A few days ago I heard a rustling coming from the closet by the front door. I peered around to find Oliver, my younger son, rummaging in the umbrella stand. He looked up at me, sheepish. In the container, I found what appeared to be a stash of items he had put there - a secret treasure trove of random things he'd carefully placed for safekeeping.
Instantly, I understood: the toys in this house - the ones meant for two brothers to share - are often caught in a tug of war. And usually, the bigger person wins.
No wonder Oliver has his own secret stash.
I can't blame Matthew for trying to label everything his - he's still in that phase of discovering what sharing means. And he was once the only child in this house, after all - the one to whom all the toys belonged.
While Matthew is slowly adjusting to the idea that he has to share with his brother, Oliver is only just learning that sharing is even an issue.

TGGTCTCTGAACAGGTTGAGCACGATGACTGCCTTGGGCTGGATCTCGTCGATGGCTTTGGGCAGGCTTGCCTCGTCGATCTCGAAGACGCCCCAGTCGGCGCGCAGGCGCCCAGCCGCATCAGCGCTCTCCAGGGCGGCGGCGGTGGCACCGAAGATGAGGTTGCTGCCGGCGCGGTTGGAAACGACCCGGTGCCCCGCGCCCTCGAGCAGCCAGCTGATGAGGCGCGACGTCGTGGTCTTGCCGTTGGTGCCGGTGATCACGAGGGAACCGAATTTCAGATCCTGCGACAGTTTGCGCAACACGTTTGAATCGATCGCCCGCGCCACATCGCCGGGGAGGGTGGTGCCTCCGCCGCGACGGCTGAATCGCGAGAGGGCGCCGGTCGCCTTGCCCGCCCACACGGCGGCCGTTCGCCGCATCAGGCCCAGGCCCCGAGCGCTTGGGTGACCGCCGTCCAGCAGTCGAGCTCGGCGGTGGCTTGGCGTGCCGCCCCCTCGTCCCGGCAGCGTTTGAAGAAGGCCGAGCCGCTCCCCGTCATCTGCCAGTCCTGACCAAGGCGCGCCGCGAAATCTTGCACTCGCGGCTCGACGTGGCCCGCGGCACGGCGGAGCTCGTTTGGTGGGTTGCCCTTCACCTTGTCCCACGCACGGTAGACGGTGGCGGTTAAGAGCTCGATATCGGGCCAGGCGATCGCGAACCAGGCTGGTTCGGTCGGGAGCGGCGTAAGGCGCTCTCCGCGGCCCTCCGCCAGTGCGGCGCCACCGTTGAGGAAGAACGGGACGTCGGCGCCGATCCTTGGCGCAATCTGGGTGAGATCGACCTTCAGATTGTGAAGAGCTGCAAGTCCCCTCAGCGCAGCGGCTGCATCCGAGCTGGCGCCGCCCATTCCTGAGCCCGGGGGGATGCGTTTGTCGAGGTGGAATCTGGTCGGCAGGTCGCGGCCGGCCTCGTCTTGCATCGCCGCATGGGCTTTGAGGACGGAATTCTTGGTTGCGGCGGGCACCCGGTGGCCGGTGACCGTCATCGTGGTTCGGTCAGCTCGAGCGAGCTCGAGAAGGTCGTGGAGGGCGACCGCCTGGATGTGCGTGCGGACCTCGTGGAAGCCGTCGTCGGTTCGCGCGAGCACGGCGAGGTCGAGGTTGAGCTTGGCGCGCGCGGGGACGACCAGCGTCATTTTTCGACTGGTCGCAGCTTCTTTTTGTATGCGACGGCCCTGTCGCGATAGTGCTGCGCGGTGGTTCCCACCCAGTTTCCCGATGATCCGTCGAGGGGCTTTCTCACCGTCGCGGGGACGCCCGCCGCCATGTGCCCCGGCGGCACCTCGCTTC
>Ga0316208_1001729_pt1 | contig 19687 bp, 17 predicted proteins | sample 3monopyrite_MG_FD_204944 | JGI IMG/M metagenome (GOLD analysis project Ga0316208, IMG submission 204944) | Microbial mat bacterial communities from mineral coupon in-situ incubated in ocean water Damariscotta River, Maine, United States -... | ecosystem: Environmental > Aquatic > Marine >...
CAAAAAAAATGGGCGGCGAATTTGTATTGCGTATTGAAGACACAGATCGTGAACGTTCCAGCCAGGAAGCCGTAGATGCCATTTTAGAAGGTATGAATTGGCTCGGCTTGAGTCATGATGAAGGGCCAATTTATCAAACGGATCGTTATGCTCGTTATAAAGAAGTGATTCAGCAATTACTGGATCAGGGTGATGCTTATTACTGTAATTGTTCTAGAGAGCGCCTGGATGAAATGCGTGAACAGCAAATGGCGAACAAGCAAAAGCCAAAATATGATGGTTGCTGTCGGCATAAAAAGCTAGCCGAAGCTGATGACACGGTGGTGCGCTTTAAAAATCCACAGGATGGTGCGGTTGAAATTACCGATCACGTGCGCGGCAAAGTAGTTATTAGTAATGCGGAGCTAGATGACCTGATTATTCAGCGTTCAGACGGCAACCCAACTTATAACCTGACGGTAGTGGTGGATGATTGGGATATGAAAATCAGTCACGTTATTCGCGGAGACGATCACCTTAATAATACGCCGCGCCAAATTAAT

Often in these situations, I hastily jump to Oliver's defense, imploring Matthew to please share, to not snatch, to be kind, suggesting he find a toy to give his brother because that would be a nice thing to do.
And Oliver, the little brother, already somewhat adept at getting even, knows exactly the right sad face to pull, and just how to cry, so that I'll come running with my protective arms outstretched.
I'm a sucker for big teary eyes.
They tell me, one day they do learn to share. But I'm not holding my breath for the short term.
In the short term, all there is, is patience. And the occasional times when they play harmoniously and I run for the camera.
One of the challenges of raising two brothers close in age is teaching the art of gentleness: how to play together, how to get along, how to share, how to be kind to one another, how to be gentle.
And for me, finding a middle ground - somewhere between patiently teaching them the right way, and not flying off the handle every time someone kicks, pushes, trips, hits, or steals a toy - is an art in itself, too.
All I can do for now is steer them in the right direction.